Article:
If you are the owner of a small medium enterprise (SME), do you offer your customers products or services via an eCommerce store or other webs application technology? If so, you’re probably aware that the nature of any online transaction forces you into to gather and store clients’ data even if you don’t want to.

How can you ensure that your customer’s personal data is kept secure? In other words, what data security measures and best practices should you implement?

What is data security or cybersecurity?

Before we look at a few data security best practices for small businesses, let’s look at a succinct definition of both terms:

Data Security

According to Techopedia.com, “data security refers to protective digital privacy measures that are applied to prevent unauthorized access to computers, databases and websites.” In other words, the data security model aims to implement measures that protect stored data from corruption, and from illegal access.


According to Techtarget.com, essentially, cybersecurity is the “protection of all Internet-connected systems, including hardware, software and data, from cyberattacks.

At first glance, the two terms may be confused. However, there is a subtle difference: data security explicitly targets the protection of data stored on computer servers, while cybersecurity zones in on the preservation of all hardware and software applications that are connected online.

Cybersecurity best practices

Let’s take a look at the top five best practices for small businesses in 2019:

Prevent attacks before they happen

Research by Steve Morgan, editor-in-chief of Cybersecurity Ventures in his article titled “Global Ransomware Damage Costs Predicted to Exceed $8 Billion In 2018,” has predicted that “ransomware will attack a business every 14 seconds by the end of 2019.” He then goes on to state that costs across the globe of these attacks are expected to reach $11.5 billion in 2019 and onwards.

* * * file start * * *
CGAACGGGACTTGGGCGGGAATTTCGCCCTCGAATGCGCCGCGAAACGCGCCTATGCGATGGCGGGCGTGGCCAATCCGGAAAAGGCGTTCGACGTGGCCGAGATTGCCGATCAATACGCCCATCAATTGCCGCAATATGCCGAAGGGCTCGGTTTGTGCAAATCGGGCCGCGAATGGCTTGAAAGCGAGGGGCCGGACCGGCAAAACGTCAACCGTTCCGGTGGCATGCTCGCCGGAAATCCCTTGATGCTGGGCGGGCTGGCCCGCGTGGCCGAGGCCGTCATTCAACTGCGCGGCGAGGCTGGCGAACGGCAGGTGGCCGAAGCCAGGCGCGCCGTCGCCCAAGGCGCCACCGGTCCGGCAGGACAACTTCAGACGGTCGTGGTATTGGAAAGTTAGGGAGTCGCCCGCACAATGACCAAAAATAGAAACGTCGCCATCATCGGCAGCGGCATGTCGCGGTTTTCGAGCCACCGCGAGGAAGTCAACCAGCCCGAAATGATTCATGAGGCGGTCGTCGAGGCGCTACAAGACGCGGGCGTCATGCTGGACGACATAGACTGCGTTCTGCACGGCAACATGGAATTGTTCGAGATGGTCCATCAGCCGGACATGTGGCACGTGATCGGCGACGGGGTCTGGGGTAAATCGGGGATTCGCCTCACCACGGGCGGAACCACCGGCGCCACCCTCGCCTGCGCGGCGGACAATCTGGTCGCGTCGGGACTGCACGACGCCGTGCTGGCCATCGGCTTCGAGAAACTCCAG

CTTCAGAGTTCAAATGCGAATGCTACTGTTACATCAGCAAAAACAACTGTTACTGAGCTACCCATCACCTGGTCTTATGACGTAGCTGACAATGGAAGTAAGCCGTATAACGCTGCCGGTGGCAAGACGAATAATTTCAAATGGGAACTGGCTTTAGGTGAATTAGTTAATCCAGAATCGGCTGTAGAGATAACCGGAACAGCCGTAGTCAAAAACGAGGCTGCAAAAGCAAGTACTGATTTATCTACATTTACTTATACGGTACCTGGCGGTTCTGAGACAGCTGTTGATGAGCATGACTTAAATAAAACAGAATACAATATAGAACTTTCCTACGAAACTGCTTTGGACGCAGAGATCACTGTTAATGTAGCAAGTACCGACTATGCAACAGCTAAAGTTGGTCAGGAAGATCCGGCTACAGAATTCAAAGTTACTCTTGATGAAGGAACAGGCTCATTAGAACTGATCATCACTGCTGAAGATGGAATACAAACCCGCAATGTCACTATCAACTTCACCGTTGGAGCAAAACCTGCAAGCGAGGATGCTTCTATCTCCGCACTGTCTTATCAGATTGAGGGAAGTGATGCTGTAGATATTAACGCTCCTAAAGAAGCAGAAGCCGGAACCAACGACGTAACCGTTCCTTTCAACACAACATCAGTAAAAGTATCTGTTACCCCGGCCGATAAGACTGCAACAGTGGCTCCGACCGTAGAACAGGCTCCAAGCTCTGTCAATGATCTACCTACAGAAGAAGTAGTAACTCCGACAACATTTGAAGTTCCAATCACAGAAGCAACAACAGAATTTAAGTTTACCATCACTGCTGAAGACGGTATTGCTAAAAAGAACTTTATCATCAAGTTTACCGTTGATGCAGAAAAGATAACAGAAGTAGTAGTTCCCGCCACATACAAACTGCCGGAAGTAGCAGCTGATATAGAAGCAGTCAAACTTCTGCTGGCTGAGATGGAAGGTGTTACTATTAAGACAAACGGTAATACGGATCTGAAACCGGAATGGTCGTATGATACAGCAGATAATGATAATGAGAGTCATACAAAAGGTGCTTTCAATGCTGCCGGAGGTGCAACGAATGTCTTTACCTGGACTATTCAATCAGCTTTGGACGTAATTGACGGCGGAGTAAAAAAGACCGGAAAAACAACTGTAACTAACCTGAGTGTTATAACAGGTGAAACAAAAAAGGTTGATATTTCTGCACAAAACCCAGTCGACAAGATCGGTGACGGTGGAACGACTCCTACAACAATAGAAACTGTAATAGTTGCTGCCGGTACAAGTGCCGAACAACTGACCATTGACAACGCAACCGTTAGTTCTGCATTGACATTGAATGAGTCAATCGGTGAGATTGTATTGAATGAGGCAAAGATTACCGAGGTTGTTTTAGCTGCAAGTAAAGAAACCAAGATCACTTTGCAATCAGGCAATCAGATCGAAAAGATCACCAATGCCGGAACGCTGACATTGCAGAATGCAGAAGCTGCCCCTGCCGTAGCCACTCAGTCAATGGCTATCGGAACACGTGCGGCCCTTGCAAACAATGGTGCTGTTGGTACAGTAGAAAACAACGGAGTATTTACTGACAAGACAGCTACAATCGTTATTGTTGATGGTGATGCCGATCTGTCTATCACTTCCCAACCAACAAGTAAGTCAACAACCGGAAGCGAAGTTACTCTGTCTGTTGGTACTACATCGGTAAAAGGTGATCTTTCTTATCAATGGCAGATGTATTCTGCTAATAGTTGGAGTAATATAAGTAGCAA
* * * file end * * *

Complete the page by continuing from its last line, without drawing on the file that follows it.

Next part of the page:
Therefore, it makes sense both from a reputational and financial perspective to pre-empt these attacks.

Implement the GDPR and other global data compliance regulations

Global data security compliance regulations like the European Union’s General Data Protection Regulation, are designed to provide a set of rules and protocols to ensure that consumer data is sufficiently protected to reduce the risk of data breaches.

Implement advanced intelligent tools to prevent attacks

Modern digital-trust tools use artificial intelligence and machine learning to hunt down cyberthreats. Because they are self-learning, they have the ability to prevent cyberattacks by locking down open ports on the business’s computer networks and servers.

Update your business’s security model

It is vital to ensure that your company’s cyber and data security model is kept up to date. As security best practices and technologies improve, so do hackers’ tools. In other words, it’s a constant struggle between both sides to keep data secure and to steal data respectively.

Implement a Data-Loss Prevention strategy

While most data breaches come from outside a company’s network, the threat of insider-theft is also a valid concern. It is crucial to protect sensitive data from being stolen by people within the company’s secure network. In order to prevent this potential threat, there are software applications that use a set of user-defined business rules to protect critical data so that it cannot be removed or shared by unauthorised users.